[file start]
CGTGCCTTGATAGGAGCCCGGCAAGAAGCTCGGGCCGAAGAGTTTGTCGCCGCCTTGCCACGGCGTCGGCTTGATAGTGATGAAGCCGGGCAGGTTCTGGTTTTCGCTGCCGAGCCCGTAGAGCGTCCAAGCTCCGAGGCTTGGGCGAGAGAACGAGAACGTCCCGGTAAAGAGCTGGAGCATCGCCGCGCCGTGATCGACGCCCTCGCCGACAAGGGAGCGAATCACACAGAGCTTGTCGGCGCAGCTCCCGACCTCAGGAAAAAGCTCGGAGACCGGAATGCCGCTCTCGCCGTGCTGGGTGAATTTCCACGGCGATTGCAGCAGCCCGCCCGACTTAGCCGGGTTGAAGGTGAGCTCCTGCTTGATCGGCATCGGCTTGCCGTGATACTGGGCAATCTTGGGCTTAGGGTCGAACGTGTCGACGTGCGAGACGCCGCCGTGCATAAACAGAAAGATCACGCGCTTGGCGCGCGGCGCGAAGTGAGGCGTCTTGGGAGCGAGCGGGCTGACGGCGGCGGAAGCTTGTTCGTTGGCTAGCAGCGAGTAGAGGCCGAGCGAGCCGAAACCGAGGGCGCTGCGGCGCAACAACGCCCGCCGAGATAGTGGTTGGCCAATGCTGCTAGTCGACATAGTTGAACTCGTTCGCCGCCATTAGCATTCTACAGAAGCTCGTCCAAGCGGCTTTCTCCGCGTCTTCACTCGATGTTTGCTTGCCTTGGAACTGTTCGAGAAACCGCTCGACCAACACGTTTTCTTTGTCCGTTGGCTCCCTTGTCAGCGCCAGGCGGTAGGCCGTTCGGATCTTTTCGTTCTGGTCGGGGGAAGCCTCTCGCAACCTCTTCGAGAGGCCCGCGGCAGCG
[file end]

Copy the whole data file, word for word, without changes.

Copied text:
CGTGCCTTGATAGGAGCCCGGCAAGAAGCTCGGGCCGAAGAGTTTGTCGCCGCCTTGCCACGGCGTCGGCTTGATAGTGATGAAGCCGGGCAGGTTCTGGTTTTCGCTGCCGAGCCCGTAGAGCGTCCAAGCTCCGAGGCTTGGGCGAGAGAACGAGAACGTCCCGGTAAAGAGCTGGAGCATCGCCGCGCCGTGATCGACGCCCTCGCCGACAAGGGAGCGAATCACACAGAGCTTGTCGGCGCAGCTCCCGACCTCAGGAAAAAGCTCGGAGACCGGAATGCCGCTCTCGCCGTGCTGGGTGAATTTCCACGGCGATTGCAGCAGCCCGCCCGACTTAGCCGGGTTGAAGGTGAGCTCCTGCTTGATCGGCATCGGCTTGCCGTGATACTGGGCAATCTTGGGCTTAGGGTCGAACGTGTCGACGTGCGAGACGCCGCCGTGCATAAACAGAAAGATCACGCGCTTGGCGCGCGGCGCGAAGTGAGGCGTCTTGGGAGCGAGCGGGCTGACGGCGGCGGAAGCTTGTTCGTTGGCTAGCAGCGAGTAGAGGCCGAGCGAGCCGAAACCGAGGGCGCTGCGGCGCAACAACGCCCGCCGAGATAGTGGTTGGCCAATGCTGCTAGTCGACATAGTTGAACTCGTTCGCCGCCATTAGCATTCTACAGAAGCTCGTCCAAGCGGCTTTCTCCGCGTCTTCACTCGATGTTTGCTTGCCTTGGAACTGTTCGAGAAACCGCTCGACCAACACGTTTTCTTTGTCCGTTGGCTCCCTTGTCAGCGCCAGGCGGTAGGCCGTTCGGATCTTTTCGTTCTGGTCGGGGGAAGCCTCTCGCAACCTCTTCGAGAGGCCCGCGGCAGCG